October 23, 2000
New name, new leader for research office
By Michael Terrazas email@example.com
| Its only one word, but it signifies a fundamental
shift in focus for one of the Universitys most important offices.
The Office of Research will add the word Administration to the
end of its name, and new Vice President Frank Stout is determined to live
up to that moniker.
Im not a scientistIm an administrator,
said Stout, who comes to Emory after many years at as vice president for
research administration at Tufts University New England Medical Center
in Boston. In April 1994, Stout was asked also to serve as acting
VP for clinical operations in the Tufts health care system; six yearsand
six medical center presidentslater, the acting still
remained in Stouts title, and he left Boston for the South.
Im tired of arguing with insurance companies, Stout
said. My real interest is in research. Im more concerned with
the day-to-day operations of research administration and structures
compliance issues with human subjects, cost accounting, clinical trials,
data pools, etc.
[Executive Vice President for Health Affairs] Mike Johns and I
decided to shape [Stouts] position into a vice president for research
administration after consultation with faculty and deans, said Provost
Rebecca Chopp. The new position will focus on providing quality
services for our faculty so that they may excel in research.
Stout said his first priority is making the research structure at Emory
more customer-friendly through goals such as streamlining
the grant approval process, reducing the time between a researchers
first writing a proposal and actually getting the project up and running.
The Universitys decentralized structure can sometimes be a challenge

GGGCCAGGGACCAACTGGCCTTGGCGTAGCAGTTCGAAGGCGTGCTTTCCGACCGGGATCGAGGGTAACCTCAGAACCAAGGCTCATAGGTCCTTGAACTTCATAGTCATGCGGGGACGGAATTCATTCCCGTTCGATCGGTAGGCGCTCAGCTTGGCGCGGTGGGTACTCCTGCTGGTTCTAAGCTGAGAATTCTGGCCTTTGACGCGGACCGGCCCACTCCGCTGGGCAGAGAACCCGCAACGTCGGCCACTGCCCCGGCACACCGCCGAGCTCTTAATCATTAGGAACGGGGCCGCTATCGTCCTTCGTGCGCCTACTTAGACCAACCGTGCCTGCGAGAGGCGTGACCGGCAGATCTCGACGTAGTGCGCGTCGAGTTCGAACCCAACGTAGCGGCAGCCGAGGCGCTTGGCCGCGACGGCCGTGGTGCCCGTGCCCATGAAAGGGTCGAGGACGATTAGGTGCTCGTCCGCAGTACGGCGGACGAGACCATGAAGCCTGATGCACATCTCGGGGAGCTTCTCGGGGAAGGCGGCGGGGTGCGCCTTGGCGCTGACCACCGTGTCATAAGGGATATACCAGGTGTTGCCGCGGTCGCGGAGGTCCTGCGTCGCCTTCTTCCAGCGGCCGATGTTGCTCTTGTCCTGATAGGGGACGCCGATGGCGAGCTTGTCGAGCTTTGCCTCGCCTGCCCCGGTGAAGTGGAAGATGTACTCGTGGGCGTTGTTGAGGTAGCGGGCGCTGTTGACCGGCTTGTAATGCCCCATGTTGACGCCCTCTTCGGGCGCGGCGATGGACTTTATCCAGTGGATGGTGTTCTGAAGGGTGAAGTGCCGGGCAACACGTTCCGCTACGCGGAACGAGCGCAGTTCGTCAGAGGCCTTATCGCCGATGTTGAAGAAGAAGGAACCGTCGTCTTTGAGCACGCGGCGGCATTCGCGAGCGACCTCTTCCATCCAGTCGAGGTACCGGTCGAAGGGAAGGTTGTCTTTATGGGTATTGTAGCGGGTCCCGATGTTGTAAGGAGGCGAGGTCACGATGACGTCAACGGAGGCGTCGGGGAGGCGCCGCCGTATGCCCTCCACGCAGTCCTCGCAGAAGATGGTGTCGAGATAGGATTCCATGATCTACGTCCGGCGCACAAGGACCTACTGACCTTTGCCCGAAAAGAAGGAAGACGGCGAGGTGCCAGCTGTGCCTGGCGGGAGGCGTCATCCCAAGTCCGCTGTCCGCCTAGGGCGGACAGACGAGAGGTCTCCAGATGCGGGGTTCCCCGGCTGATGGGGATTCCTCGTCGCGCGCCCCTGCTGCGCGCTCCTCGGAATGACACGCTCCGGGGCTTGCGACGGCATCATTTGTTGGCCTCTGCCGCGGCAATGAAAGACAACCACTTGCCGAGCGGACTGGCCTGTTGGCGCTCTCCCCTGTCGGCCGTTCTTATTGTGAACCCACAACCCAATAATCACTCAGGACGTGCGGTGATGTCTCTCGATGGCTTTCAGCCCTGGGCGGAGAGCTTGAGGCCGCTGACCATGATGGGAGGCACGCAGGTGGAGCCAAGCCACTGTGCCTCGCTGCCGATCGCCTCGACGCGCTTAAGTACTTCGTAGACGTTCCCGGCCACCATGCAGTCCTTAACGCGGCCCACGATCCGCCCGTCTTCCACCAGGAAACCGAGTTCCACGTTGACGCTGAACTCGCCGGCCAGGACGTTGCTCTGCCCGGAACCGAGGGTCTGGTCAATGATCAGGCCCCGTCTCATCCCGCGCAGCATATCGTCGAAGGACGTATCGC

in communicating research protocols to faculty.
This institution struggles with communicating, Stout said.
Management understands and wants to provide faculty with the data
to expand their own desires and meet their general needs, and my job is
to help build data systems so faculty know whats going on on campus.
Emory faculty are a huge group of extremely bright peoplewhat they
need is access to the data.
One instrument of communication Stout said he will try to use is the
existing University Research Committee (URC), which hands out approximately
$1 million in grants each year. URC Chair Josiah Wilcox said he sees the
committees role changing as well.
As it stands now, the URC is a body that gives out grants, and
Ive been expanding that over the past year to be an advocate for
research on campus as well, Wilcox said. I see us representing
researchers from all portions of campus.
Indeed, Stout would like to see all schools appoint a research ombudsman,
of sorts, to act as point person on research issues related to that particular
field. Emory College, with a range of research needs from the pure sciences
to the humanities, recently named chemistry chair Lanny Liebeskind as
its first senior associate dean of science and sponsored research.
The sciences have grown dramatically over the last 10 to 15 years,
Liebeskind said. The issues surrounding science development and
research support sort of overwhelmed the college office, [and] they needed
somebody to focus just on these issues. So thats my big mission.
Other schools such as the School of Medicine have their own point people
for research, and Stouts job is to provide and improve the overarching
infrastructure that supports the University as a whole. At an institution
that draws in as many research dollars at Emory, that job is challenging
now, and its only going to get more so as facilities like the Whitehead
Memorial Research Building, Science 2000 and the soon-to-break-ground
Winship Cancer Institute come online.
When those places open, this University is going to take off again,
Stout said, referring to sponsored research totals that have leveled off
somewhat in the past few years. You can only put so many projects
in one lab. One of the reasons I came here was Emorys ability and
need to grow research programs.
This institution has a vision, and this institution is moving on that vision, Stout said. A lot of institutions say thatthe difference is this institution is actually doing it and doing it now.